Over the past two decades, use of the EDS has spread widely throughout Europe and beyond. Many European countries have made significant progress in introduction of diploma supplements and the momentum is set to continue. At recent Ministerial meetings on the Bologna Process held in Bucharest and Vienna, European countries have confirmed their commitment that each graduate in their respective countries should receive a diploma supplement – automatically, without charge, and in a major European language. Outside Europe there has also been considerable interest and activity. Australia, for example, is in the process of introducing its own version of a diploma supplement, known as the Australian Higher Education Graduation Statement (Guidelines for the Presentation of the Australian Higher Education Graduation Statement (May 2010). Department of Education, Employment and Workplace Relations, Australian Government. Accessed 15 Sept 2010). In New Zealand, the Tertiary Education Qualifications Statement is being introduced, following a period of economy-wide consultation and the publication of guidelines for implementation (Guidelines for Implementing a Tertiary Qualifications Statement for New Zealand, (2009). New Zealand Qualifications Authority, Wellington).
The European Diploma Supplement
The EDS consists of documentation issued to higher education graduates with the aim of improving international transparency and facilitating international recognition of higher education qualifications. The document is provided by higher education institutions and may be selfcontained or attached to other documentation, such as the ‘testamur’, ‘diploma’ or ‘degree certificate’. Following a standardised format, the EDS presents information on the nature, level, context, content and status of the studies that were successfully completed by the individual named on the qualification. It thus promotes transparency about higher education qualifications and enables employers and universities offering post graduate study an additional mechanism to make fair and informed judgements about the standing and content of particular qualifications. The EDS is designed as an aid to recognition, but it is not a curriculum vitae or a substitute for an original testamur.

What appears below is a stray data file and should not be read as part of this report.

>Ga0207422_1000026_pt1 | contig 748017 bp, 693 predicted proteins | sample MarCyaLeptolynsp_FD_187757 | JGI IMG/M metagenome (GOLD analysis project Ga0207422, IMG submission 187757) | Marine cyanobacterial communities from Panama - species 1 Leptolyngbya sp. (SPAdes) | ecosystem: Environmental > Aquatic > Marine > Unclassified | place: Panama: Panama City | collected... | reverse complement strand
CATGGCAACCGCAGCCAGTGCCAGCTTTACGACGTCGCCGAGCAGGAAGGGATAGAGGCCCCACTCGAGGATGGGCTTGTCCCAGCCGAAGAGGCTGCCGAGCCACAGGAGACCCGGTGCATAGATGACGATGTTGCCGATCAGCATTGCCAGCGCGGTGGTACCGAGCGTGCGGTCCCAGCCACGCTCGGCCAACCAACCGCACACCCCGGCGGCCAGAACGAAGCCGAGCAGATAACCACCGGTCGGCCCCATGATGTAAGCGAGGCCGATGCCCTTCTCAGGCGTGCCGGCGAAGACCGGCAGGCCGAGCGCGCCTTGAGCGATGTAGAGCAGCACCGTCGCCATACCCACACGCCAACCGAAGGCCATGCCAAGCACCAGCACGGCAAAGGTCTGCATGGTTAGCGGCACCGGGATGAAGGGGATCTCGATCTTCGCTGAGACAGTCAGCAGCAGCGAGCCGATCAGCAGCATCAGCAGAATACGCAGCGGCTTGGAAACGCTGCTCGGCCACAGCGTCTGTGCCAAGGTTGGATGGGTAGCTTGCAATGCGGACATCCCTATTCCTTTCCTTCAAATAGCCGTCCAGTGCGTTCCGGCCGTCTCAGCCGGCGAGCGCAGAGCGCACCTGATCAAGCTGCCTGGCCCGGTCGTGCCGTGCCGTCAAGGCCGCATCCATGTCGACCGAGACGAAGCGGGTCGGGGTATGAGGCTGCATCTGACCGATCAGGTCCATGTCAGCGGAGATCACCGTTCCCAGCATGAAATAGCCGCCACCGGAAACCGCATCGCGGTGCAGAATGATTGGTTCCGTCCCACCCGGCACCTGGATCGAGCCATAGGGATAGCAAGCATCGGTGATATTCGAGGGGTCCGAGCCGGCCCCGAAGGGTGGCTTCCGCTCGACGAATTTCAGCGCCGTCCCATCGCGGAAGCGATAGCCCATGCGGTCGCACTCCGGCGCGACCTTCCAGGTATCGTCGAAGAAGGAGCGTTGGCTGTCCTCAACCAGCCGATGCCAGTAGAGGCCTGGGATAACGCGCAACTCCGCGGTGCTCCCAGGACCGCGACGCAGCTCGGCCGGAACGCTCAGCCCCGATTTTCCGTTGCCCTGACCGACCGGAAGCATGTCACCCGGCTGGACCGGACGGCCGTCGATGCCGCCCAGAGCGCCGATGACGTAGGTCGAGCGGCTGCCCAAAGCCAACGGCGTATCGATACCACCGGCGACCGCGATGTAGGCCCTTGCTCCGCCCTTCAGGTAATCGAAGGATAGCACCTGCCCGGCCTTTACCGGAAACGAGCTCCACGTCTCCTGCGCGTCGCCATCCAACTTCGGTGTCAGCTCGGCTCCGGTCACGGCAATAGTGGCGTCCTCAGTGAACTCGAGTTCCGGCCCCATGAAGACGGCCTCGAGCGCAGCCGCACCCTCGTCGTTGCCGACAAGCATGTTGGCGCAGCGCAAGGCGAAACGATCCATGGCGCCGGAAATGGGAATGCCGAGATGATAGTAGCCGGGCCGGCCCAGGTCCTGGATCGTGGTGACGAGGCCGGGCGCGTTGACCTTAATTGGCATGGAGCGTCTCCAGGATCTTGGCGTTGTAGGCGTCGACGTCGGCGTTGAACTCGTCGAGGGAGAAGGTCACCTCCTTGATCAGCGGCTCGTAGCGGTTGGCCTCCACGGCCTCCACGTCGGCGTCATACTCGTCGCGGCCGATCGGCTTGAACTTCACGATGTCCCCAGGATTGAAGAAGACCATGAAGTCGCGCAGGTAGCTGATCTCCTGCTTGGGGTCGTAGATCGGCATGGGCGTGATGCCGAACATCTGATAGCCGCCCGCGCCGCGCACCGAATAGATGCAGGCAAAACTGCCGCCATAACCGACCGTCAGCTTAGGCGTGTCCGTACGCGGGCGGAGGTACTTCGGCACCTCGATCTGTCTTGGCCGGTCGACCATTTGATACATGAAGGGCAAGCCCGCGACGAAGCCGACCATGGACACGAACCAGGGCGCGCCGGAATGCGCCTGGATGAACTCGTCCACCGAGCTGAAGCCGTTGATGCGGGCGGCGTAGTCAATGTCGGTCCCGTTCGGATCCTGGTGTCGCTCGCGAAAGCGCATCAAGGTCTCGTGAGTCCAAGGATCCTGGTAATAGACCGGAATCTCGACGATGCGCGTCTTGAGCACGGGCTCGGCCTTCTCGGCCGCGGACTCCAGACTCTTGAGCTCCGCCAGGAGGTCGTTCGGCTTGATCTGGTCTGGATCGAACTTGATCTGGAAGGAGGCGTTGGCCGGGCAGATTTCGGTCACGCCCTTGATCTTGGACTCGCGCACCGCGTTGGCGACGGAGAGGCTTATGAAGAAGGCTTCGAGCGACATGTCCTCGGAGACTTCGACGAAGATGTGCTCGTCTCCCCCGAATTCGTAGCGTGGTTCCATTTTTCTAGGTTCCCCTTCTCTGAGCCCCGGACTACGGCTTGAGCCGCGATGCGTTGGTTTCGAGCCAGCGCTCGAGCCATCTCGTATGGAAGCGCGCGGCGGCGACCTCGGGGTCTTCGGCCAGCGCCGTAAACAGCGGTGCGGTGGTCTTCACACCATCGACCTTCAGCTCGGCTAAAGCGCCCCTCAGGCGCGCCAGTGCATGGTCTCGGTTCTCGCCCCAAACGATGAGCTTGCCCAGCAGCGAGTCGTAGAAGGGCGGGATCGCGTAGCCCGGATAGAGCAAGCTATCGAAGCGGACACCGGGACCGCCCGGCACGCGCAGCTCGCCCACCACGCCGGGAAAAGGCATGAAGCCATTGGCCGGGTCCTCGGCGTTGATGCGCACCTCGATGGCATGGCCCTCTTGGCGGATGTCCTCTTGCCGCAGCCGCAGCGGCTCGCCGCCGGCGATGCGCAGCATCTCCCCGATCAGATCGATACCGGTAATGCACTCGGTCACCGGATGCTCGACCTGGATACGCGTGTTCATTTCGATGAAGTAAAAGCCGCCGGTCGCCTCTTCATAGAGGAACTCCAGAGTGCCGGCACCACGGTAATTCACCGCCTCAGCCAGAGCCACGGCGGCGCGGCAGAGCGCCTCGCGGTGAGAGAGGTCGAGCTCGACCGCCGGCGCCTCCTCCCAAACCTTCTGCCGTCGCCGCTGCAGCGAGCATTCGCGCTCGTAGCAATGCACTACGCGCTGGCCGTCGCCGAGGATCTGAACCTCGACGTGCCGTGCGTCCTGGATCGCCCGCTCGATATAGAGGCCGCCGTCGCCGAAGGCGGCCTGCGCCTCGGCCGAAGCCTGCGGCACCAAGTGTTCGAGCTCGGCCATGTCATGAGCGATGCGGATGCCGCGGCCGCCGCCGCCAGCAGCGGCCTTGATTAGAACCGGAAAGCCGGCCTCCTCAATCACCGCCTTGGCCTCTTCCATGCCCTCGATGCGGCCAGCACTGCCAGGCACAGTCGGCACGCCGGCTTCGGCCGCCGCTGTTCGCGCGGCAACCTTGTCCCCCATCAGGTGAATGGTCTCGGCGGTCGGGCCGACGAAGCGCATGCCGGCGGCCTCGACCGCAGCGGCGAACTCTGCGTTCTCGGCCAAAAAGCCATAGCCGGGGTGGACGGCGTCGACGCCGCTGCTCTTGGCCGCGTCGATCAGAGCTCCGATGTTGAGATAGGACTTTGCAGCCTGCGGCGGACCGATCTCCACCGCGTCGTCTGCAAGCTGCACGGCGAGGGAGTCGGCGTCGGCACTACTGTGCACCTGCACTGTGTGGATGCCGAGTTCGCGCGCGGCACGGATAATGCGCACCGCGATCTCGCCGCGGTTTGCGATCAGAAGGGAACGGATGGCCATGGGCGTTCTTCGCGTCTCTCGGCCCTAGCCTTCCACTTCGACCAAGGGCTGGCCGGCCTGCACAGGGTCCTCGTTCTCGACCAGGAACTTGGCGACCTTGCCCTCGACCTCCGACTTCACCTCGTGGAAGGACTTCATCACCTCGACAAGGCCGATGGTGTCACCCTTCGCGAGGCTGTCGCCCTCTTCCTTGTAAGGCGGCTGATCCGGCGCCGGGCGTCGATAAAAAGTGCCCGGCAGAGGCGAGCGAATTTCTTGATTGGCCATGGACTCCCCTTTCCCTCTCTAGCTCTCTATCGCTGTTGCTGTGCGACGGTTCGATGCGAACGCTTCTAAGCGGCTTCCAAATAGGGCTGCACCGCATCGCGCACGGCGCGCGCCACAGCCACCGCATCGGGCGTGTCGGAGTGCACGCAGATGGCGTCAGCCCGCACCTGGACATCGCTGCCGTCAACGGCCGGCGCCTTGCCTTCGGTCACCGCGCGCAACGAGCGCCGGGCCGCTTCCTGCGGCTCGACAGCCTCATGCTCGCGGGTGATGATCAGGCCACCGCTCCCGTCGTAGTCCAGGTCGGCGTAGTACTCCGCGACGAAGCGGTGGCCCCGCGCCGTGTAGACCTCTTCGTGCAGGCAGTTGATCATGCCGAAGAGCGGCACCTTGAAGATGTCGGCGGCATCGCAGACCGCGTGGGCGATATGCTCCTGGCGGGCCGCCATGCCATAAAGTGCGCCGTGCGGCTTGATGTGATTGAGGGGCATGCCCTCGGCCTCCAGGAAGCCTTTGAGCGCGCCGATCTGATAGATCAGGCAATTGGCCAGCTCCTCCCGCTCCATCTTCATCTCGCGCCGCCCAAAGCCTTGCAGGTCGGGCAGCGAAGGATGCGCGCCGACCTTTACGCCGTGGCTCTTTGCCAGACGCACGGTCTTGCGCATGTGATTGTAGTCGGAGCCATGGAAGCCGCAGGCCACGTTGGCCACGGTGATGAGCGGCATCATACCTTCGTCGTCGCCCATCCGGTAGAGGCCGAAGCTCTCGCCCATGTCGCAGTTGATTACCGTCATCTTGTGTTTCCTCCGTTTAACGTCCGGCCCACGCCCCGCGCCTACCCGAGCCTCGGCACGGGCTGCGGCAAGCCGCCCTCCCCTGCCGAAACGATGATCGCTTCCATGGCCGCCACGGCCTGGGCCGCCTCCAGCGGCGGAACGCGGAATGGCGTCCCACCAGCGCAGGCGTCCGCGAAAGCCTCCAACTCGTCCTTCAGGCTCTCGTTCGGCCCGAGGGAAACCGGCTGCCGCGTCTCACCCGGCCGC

European higher education institutions produce diploma supplements according to templates agreed to by their national ministries and/or higher education associations. The original EDS template (Outline Structure of the Diploma Supplement, European Commission - Education & Training) developed jointly by the European Commission, the Council of Europe and UNESCO/CEPES specified eight sections of information, identifying the holder of the qualifications, the name of the qualification, its level and function, the content and the results gained, certification of the supplement, details of the national higher education system of the country of issue, and other relevant information.
Further detail on the origin and evolution of the EDS is provided in Appendix 1. For graduates, the EDS offers:
• Documentation that is accessible and easily comparable abroad;
• A precise description of the qualification, including the key learning objectives; and
• An objective description of the student’s achievements and competencies.
A key outcome is that diploma supplements facilitate employability and help foster the international mobility of graduates and professional personnel.
For higher education institutions, the main benefits of the EDS are: the facilitation of academic and professional recognition through the increased transparency of qualifications; the assistance with making informed judgements about qualifications completed in other educational contexts; the improved employability of their graduates, both nationally and internationally; and the reduced time spent addressing external enquiries about the nature and status of their awards.
European nations have varied in their enthusiasm and support for the EDS and in the level and type of support provided to institutions. The United Kingdom, for example, began the implementation process relatively late but has since allocated Government resources to a special Higher Education Europe Unit located in the secretariat of Universities UK. This unit produced an implementation guide for institutions and, with other institutions, developed both model diploma supplements and agreed statements about the characteristics of the higher education systems of each of England, Scotland, Wales and Northern Ireland (Diploma Supplement, Europe Unit).